Alocasia vs Colocasia: What’s the Difference?

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Written by August Croft

Published: August 17, 2022

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While they look strikingly similar to one another, there are some key differences between alocasia vs colocasia. They may both be known colloquially as elephant ear plants, but what things do they have in common besides this name, and what things separate them from each other?

In this article, we will compare and contrast alocasia with colocasia so that you can fully understand both plants as individuals. We will go over their physical appearances as well as what they are typically used for, and we’ll even give you their growing preferences. Let’s get started and learn all about these plants now!

Comparing Alocasia vs Colocasia

Alocasia vs Colocasia
Alocasia grows larger than colocasia, depending on the variety.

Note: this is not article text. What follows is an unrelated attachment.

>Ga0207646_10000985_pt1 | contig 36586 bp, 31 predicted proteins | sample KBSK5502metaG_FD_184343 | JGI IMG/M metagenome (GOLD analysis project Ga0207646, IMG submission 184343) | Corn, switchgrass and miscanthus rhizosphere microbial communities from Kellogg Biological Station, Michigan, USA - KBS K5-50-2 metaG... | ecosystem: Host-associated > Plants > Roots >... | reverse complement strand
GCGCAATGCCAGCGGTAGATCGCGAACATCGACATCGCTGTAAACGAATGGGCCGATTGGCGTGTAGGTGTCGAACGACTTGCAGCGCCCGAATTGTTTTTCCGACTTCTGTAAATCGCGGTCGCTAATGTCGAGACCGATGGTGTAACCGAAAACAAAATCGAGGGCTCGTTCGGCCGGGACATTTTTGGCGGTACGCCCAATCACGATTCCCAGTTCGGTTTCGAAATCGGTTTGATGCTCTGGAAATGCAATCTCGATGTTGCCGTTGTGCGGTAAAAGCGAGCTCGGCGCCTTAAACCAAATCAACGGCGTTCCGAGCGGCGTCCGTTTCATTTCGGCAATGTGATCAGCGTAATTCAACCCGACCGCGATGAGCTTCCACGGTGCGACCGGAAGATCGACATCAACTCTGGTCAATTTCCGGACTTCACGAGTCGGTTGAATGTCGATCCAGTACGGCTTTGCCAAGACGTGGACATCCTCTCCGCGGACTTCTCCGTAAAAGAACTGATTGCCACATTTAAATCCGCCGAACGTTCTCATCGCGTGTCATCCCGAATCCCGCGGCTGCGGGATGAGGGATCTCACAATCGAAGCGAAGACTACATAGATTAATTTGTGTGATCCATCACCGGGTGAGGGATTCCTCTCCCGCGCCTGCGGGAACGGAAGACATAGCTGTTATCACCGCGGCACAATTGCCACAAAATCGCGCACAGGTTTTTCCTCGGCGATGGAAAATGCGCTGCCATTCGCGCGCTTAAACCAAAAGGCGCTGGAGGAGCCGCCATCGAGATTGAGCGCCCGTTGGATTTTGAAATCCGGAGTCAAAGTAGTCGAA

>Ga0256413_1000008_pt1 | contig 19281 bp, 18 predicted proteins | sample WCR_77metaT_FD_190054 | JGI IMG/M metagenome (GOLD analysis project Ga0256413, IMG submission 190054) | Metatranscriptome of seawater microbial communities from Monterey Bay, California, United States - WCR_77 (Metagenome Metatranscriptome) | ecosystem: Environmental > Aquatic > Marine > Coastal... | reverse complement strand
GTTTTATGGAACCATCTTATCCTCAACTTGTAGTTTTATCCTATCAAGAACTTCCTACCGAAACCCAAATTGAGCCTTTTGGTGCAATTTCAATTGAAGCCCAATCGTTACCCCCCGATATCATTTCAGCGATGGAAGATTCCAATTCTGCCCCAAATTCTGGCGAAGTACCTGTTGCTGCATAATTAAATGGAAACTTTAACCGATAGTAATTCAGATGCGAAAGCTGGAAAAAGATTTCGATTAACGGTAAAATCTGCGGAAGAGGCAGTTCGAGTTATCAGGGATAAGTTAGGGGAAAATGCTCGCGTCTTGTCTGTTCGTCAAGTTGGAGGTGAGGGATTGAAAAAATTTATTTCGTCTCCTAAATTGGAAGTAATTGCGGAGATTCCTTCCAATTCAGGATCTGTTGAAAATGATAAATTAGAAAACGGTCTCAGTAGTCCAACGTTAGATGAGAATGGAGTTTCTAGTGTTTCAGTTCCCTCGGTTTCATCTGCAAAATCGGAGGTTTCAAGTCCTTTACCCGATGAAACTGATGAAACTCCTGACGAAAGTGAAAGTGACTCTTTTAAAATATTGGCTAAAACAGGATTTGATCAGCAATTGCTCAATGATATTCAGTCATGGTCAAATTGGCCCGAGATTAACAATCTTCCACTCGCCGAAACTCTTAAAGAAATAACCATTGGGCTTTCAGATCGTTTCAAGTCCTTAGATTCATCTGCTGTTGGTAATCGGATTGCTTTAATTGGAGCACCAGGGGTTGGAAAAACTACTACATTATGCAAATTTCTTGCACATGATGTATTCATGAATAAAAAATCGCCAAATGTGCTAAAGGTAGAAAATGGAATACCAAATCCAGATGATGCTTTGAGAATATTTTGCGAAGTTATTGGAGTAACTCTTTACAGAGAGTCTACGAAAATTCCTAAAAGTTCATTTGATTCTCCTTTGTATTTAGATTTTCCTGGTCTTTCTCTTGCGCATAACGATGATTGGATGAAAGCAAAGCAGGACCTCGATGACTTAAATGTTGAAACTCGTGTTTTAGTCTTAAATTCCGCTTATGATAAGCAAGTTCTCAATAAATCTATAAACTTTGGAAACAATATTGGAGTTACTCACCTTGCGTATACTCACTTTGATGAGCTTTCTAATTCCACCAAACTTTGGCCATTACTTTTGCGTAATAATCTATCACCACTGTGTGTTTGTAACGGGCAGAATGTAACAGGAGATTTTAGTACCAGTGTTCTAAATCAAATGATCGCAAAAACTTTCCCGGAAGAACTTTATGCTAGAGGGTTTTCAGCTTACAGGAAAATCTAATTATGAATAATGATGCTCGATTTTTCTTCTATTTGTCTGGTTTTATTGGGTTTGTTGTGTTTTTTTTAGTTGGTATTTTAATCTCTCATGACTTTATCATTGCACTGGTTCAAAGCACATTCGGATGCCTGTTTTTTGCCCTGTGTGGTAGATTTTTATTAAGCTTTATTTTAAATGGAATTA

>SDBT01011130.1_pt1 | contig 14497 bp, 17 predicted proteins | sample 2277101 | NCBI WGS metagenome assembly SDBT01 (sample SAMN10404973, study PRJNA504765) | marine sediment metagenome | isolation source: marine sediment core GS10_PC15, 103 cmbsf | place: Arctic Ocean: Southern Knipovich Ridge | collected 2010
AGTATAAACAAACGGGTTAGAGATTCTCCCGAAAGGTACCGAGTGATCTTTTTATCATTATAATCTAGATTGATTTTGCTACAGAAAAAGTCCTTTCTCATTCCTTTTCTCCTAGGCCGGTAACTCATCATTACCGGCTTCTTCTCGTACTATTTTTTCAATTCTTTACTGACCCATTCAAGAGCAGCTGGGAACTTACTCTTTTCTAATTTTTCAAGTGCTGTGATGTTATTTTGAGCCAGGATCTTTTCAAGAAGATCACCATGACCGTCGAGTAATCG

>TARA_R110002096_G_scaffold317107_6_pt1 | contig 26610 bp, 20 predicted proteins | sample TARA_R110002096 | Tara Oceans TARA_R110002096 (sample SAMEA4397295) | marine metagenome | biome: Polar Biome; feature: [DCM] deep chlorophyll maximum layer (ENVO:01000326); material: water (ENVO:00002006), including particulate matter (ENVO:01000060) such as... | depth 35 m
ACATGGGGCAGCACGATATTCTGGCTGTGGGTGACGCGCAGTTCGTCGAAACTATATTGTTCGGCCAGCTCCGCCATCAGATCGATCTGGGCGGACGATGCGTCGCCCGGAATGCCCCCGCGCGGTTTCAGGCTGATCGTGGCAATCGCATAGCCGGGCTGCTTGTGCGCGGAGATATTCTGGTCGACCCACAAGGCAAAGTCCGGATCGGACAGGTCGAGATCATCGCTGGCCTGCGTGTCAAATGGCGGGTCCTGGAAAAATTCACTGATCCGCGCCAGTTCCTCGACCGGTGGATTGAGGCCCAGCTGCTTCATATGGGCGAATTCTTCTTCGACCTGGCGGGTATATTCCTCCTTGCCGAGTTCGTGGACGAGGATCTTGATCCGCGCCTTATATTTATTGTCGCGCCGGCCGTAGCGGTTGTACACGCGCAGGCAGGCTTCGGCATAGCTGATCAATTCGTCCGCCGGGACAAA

AlocasiaColocasia
ClassificationAlocasia; roughly 90 subspeciesColocasia; roughly 20 subspecies
DescriptionDepending on the variety, this plant can reach anywhere from 2-10 feet in height and 3-5 feet wide, based on how large the leaves are. Leaves grow anywhere from 5-30 inches long and range in color and shape. Most leaves are shaped like triangles or hearts and point out or up, and they come in green, black, red, white, and stripedDepending on the variety, this plant can reach anywhere from 3-8 feet in height and 3-7 feet wide, depending on the leaves and growth of the plant. Leaves can reach up to 4-5 feet in size, but only on giant varieties, and they are shaped like shields or hearts. The tips of these leaves point downward. Colocasia roots are edible, also known as taro, but it depends on the variety. Plant comes in a variety of colors, including shades of green, gray, purple, and white